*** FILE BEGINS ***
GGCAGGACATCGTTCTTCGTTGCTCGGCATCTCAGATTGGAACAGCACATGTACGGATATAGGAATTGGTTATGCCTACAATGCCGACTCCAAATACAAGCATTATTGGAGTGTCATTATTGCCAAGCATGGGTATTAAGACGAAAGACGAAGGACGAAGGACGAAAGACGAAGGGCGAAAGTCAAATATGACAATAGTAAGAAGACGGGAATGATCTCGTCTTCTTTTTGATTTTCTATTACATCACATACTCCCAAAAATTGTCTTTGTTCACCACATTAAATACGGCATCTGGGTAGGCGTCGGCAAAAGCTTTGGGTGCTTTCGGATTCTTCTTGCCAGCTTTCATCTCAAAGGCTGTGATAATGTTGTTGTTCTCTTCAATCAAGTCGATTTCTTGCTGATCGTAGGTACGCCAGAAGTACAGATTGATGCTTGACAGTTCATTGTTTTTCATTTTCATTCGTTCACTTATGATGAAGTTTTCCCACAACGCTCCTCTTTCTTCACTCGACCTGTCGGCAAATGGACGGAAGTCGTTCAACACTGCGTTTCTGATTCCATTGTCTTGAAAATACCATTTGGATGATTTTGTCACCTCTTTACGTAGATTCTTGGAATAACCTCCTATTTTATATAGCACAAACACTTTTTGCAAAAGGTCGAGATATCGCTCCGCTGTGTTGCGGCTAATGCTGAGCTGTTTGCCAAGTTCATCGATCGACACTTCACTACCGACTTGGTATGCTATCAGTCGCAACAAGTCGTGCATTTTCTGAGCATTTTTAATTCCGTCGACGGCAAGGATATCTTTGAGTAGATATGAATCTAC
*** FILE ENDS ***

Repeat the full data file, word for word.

GGCAGGACATCGTTCTTCGTTGCTCGGCATCTCAGATTGGAACAGCACATGTACGGATATAGGAATTGGTTATGCCTACAATGCCGACTCCAAATACAAGCATTATTGGAGTGTCATTATTGCCAAGCATGGGTATTAAGACGAAAGACGAAGGACGAAGGACGAAAGACGAAGGGCGAAAGTCAAATATGACAATAGTAAGAAGACGGGAATGATCTCGTCTTCTTTTTGATTTTCTATTACATCACATACTCCCAAAAATTGTCTTTGTTCACCACATTAAATACGGCATCTGGGTAGGCGTCGGCAAAAGCTTTGGGTGCTTTCGGATTCTTCTTGCCAGCTTTCATCTCAAAGGCTGTGATAATGTTGTTGTTCTCTTCAATCAAGTCGATTTCTTGCTGATCGTAGGTACGCCAGAAGTACAGATTGATGCTTGACAGTTCATTGTTTTTCATTTTCATTCGTTCACTTATGATGAAGTTTTCCCACAACGCTCCTCTTTCTTCACTCGACCTGTCGGCAAATGGACGGAAGTCGTTCAACACTGCGTTTCTGATTCCATTGTCTTGAAAATACCATTTGGATGATTTTGTCACCTCTTTACGTAGATTCTTGGAATAACCTCCTATTTTATATAGCACAAACACTTTTTGCAAAAGGTCGAGATATCGCTCCGCTGTGTTGCGGCTAATGCTGAGCTGTTTGCCAAGTTCATCGATCGACACTTCACTACCGACTTGGTATGCTATCAGTCGCAACAAGTCGTGCATTTTCTGAGCATTTTTAATTCCGTCGACGGCAAGGATATCTTTGAGTAGATATGAATCTAC